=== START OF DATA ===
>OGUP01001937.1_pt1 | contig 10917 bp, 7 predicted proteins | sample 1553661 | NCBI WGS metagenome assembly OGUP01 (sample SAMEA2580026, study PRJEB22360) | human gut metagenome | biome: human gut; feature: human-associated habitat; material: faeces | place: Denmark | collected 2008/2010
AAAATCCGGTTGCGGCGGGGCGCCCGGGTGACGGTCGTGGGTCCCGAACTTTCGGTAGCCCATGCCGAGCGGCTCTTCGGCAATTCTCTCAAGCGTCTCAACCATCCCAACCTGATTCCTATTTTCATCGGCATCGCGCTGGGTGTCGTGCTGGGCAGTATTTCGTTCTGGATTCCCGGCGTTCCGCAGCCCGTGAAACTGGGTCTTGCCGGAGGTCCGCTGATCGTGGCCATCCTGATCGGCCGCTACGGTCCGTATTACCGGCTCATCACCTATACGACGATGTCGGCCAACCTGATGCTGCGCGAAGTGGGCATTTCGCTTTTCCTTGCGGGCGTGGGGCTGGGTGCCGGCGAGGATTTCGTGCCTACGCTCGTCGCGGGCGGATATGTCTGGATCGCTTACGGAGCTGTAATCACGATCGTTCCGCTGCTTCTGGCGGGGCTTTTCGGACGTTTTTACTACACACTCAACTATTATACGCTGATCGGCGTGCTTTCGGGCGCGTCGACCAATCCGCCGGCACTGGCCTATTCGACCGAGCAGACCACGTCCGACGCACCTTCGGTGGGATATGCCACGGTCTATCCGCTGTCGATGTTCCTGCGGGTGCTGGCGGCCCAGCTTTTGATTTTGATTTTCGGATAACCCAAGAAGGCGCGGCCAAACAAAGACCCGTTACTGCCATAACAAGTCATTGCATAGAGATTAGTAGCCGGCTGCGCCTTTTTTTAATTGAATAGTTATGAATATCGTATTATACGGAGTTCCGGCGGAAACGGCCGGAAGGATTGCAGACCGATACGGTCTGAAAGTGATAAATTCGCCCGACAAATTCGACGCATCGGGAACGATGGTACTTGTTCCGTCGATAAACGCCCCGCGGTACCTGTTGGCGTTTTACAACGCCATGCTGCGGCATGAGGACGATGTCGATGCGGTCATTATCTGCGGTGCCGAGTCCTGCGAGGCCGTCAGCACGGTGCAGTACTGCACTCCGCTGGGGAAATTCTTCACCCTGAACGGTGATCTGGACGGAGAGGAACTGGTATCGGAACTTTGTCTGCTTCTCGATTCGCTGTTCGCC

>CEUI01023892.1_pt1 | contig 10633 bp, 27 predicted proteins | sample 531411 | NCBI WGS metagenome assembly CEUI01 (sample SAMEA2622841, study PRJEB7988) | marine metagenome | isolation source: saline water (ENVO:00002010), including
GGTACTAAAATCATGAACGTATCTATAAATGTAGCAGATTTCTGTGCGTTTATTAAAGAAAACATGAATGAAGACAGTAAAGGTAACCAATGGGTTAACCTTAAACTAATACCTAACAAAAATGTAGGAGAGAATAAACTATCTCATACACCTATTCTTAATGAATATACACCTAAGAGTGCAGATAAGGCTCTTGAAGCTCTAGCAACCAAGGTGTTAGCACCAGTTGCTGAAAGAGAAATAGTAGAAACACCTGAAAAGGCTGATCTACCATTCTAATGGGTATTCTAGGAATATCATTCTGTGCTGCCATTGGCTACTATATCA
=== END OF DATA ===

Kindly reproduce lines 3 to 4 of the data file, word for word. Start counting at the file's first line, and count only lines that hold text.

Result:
>CEUI01023892.1_pt1 | contig 10633 bp, 27 predicted proteins | sample 531411 | NCBI WGS metagenome assembly CEUI01 (sample SAMEA2622841, study PRJEB7988) | marine metagenome | isolation source: saline water (ENVO:00002010), including
GGTACTAAAATCATGAACGTATCTATAAATGTAGCAGATTTCTGTGCGTTTATTAAAGAAAACATGAATGAAGACAGTAAAGGTAACCAATGGGTTAACCTTAAACTAATACCTAACAAAAATGTAGGAGAGAATAAACTATCTCATACACCTATTCTTAATGAATATACACCTAAGAGTGCAGATAAGGCTCTTGAAGCTCTAGCAACCAAGGTGTTAGCACCAGTTGCTGAAAGAGAAATAGTAGAAACACCTGAAAAGGCTGATCTACCATTCTAATGGGTATTCTAGGAATATCATTCTGTGCTGCCATTGGCTACTATATCA